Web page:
The Live Streaming Working Group is mentioned covered as they are working out the parameters such as ‘needed memory’ for live streaming servers and moves quickly into discussing some tricks-of-the-trade, which often lead to a better cache.

There are lots of best practices which can be shared and the an open caching network one great way to do this. The aim is to create some interoperability between companies, allowing small-scale start-up CDNs to talk to larger CDNs. A way for a streaming company to understand that it can interact with ‘any’ CDN. As ever, the idea comes down to ‘interoperability’. Have a listen and judge for yourself!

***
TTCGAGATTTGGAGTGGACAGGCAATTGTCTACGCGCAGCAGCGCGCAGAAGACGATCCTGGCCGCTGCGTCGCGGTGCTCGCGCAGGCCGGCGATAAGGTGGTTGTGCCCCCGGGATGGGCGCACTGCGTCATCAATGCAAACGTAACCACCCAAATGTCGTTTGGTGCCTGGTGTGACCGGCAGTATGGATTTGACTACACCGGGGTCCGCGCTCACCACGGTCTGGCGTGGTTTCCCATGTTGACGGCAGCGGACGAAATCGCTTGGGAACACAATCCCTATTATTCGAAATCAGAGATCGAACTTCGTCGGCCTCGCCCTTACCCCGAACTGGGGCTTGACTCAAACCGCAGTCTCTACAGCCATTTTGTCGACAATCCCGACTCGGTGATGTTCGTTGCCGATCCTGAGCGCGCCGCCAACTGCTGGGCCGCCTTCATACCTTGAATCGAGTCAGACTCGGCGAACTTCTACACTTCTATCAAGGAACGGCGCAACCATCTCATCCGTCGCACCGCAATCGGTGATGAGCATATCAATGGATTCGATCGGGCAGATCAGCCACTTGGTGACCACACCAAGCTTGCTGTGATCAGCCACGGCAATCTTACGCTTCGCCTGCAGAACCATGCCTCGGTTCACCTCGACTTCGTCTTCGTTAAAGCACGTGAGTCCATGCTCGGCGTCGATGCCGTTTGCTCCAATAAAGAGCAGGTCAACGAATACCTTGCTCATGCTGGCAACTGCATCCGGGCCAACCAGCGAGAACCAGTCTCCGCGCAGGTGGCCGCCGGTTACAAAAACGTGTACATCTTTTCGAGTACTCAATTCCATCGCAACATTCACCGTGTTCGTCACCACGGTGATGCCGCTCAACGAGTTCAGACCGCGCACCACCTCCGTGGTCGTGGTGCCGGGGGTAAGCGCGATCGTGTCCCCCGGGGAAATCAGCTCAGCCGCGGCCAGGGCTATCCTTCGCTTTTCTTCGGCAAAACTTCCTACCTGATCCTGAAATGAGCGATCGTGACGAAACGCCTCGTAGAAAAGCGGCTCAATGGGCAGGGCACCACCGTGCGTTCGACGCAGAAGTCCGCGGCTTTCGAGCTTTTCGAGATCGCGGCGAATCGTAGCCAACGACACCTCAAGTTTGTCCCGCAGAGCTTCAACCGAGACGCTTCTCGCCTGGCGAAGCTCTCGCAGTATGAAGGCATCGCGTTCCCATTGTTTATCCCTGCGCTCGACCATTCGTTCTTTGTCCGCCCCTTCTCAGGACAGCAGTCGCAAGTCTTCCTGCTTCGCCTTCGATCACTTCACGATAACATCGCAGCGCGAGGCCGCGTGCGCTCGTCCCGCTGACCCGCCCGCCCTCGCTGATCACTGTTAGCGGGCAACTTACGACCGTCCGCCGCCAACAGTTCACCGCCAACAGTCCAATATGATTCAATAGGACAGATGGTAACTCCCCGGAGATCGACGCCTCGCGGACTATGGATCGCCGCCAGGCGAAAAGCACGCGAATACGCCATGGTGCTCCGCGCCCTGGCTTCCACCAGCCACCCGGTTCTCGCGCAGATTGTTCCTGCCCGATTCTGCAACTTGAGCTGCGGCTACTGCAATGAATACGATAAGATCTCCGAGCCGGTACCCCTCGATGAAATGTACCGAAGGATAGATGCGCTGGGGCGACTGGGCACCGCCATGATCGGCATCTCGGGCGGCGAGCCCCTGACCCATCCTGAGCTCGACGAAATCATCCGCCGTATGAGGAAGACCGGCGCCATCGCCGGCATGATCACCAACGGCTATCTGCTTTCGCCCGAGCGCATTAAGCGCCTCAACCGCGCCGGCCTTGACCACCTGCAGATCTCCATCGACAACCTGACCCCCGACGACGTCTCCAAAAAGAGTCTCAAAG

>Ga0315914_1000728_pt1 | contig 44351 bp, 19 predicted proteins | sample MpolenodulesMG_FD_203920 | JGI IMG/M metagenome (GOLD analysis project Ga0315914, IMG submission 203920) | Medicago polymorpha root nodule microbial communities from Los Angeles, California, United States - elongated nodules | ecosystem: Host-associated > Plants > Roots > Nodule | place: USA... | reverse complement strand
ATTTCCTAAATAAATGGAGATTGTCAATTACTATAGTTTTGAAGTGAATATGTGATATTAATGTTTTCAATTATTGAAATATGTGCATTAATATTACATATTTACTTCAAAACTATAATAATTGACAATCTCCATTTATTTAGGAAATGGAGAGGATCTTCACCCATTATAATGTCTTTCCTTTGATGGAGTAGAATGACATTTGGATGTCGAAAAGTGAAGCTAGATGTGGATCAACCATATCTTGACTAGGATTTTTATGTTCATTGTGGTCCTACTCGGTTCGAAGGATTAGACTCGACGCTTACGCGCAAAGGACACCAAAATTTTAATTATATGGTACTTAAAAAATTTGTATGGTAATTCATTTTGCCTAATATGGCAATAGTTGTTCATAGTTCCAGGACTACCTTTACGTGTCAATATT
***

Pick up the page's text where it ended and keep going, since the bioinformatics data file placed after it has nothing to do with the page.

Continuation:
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Speakers

Eric Klein Eric Klein
Director, Content Distribution – Disney+/ESPN+, Disney Streaming Services
Co-Chair, Open Cache Working Group, Streaming Video Alliance
Yoav Gressel Yoav Gressel
Vice President of R&D,
Qwilt
Sanjay Mishra Sanjay Mishra
Director, Technology
Verizon
Jason Thibeault Jason Thibeault
Executive Director,
Streaming Media Alliance